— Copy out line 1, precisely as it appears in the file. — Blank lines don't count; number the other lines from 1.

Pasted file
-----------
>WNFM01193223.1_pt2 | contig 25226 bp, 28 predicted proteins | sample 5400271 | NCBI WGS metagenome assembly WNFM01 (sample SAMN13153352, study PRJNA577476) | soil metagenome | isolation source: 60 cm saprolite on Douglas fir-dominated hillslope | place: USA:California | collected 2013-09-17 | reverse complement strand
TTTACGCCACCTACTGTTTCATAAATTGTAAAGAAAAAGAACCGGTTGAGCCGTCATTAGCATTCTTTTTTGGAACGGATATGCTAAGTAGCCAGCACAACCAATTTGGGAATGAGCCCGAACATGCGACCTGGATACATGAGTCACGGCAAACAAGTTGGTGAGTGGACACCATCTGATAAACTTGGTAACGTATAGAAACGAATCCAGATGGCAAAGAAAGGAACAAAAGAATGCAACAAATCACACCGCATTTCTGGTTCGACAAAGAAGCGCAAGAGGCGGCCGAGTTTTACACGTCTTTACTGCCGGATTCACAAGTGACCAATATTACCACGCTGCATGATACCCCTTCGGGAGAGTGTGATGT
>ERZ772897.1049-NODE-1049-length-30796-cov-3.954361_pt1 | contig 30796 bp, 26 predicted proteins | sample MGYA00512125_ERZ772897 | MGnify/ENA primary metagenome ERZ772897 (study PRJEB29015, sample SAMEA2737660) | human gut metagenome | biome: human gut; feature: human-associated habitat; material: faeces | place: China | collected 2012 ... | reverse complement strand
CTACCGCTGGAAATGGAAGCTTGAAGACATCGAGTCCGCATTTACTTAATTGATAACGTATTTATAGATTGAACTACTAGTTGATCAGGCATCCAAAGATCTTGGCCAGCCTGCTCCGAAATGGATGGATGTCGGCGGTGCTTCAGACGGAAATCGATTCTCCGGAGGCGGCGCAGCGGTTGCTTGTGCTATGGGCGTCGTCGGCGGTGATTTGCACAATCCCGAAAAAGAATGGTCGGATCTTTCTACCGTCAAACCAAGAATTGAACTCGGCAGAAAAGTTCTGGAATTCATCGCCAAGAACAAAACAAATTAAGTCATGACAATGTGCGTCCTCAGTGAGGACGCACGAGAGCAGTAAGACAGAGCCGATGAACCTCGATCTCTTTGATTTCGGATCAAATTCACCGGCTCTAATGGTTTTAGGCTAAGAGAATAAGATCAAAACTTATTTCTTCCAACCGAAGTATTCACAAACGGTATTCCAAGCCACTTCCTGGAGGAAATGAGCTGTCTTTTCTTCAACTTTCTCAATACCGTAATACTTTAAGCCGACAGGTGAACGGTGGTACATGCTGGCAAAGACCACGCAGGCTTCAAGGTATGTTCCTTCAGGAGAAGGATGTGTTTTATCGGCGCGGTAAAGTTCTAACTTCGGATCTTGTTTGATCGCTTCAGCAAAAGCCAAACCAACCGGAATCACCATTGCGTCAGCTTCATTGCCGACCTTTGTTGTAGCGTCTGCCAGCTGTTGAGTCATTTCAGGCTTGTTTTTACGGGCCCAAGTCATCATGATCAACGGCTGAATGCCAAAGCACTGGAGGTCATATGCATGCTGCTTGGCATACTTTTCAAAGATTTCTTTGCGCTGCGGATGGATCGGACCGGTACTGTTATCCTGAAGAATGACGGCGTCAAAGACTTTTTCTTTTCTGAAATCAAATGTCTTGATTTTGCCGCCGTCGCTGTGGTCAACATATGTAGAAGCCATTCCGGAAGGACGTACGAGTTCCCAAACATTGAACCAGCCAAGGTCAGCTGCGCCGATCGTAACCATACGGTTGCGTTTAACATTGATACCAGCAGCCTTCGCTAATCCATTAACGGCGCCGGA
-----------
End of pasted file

>WNFM01193223.1_pt2 | contig 25226 bp, 28 predicted proteins | sample 5400271 | NCBI WGS metagenome assembly WNFM01 (sample SAMN13153352, study PRJNA577476) | soil metagenome | isolation source: 60 cm saprolite on Douglas fir-dominated hillslope | place: USA:California | collected 2013-09-17 | reverse complement strand